Thursday, October 2, 2014

All-Natural Foods and Science

Here's another post on my continuing series on food and science.  Today the focus is on all-natural foods.  It's becoming more common for food manufacturers to place an "all-natural" label on their products.  But what does "all-natural" really mean?  Unfortunately not all that much.

The assumption, and the message that food manufacturers are trying to send is that all-natural foods are better for you.  That's not necessarily true.  All-natural means nothing when it comes to the quality or safety of the food you consume.  Supposedly these products or ingredients in products are naturally produced on Earth and therefore better for you.  Some of these products may indeed be good for your health.  Upon closer inspection, however, many "all-natural" substances found on Earth are deadly to humans.

Which ones are deadly?  Well, for starters, arsenic.  Arsenic is naturally produced on Earth and is an "all-natural" substance.  As little as 70 mg of arsenic in drinking water can kill you.  Another "all-natural" substance is carbon monoxide.  Breathing it in is deadly and we have CO detectors in our home to alert us of high, dangerous, levels.  Take water itself.  Water is "all-natural", but if one drinks too much of it too fast, it is deadly.  Your bodily organs begin to shut down.

Claiming that something is "all-natural" is pointless.  It doesn't mean anything and it certainly doesn't mean the food product is healthy for your body.  Both salt and sugar are "all-natural" but eating "all-natural" food products that contain a lot of salt and sugar is most definitely not healthy for your body.  In addition, an "all-natural" food product may not be 100% "all-natural".  From the FDA:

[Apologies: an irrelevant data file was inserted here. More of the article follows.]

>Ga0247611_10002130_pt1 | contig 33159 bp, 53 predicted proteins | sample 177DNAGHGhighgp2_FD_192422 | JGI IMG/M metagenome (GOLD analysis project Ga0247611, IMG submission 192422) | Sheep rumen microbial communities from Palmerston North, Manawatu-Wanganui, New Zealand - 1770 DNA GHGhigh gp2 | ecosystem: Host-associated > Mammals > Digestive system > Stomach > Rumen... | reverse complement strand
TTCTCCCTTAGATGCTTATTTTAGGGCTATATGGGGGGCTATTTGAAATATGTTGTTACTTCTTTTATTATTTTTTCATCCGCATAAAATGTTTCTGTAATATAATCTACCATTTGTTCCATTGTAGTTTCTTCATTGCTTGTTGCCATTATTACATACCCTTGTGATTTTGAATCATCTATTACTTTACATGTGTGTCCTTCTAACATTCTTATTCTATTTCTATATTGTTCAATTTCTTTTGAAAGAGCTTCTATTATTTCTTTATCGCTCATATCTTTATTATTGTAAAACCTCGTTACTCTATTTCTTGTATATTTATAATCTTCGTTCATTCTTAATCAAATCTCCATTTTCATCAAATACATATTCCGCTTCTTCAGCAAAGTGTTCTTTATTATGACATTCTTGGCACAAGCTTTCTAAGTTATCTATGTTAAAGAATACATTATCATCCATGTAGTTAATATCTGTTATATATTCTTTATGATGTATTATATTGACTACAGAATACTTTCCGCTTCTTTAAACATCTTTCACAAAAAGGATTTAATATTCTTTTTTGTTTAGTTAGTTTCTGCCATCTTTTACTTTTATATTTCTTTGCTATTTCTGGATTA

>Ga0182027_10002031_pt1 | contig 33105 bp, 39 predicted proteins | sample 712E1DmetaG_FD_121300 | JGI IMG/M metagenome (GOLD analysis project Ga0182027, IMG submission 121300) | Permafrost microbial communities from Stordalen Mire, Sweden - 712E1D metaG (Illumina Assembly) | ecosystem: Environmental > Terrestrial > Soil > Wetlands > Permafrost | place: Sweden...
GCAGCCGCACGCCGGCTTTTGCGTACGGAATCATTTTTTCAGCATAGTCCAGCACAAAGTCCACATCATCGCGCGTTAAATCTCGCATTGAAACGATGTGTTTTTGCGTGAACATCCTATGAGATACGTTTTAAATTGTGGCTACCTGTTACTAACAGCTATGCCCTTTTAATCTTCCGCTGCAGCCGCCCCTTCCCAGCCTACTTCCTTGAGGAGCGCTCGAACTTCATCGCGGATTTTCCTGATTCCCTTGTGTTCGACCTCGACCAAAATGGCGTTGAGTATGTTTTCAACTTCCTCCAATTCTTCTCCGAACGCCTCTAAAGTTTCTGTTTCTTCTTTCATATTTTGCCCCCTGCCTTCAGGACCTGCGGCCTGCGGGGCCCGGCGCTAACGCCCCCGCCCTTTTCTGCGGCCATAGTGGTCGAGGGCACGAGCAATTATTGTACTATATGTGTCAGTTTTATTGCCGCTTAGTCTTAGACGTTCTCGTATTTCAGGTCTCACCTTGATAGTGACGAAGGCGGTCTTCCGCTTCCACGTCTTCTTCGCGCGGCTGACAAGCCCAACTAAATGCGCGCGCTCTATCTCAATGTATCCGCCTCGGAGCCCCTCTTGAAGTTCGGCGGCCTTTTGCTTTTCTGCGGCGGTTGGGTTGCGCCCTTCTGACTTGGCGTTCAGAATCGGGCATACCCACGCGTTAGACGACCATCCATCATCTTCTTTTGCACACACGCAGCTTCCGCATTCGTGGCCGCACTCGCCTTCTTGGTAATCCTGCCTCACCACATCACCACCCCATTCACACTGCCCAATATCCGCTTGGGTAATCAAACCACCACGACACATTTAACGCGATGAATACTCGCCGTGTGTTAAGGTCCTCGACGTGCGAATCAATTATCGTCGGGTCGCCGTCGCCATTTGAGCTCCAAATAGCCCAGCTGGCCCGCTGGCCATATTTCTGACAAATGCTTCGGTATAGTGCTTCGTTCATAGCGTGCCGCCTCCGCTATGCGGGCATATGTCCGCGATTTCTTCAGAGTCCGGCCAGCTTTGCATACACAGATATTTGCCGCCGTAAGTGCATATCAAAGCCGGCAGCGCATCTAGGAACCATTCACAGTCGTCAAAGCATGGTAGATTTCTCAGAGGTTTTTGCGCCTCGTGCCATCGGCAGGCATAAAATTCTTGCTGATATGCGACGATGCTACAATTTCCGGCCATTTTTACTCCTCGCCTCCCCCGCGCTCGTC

"From a food science perspective, it is difficult to define a food product that is 'natural' because the food has probably been processed and is no longer the product of the earth. That said, FDA has not developed a definition for use of the term natural or its derivatives. However, the agency has not objected to the use of the term if the food does not contain added color, artificial flavors, or synthetic substances."

Eating healthy is simple in theory, although I'll admit much harder in practice.  Eat plenty of fruits and vegetables, limited amounts of red meat, and keep sugar and salt to minimum levels.  That's it.  Buying products labeled "all-natural" simply for the reason of them being "all-natural" is a waste of money and may provide no health benefit at all.

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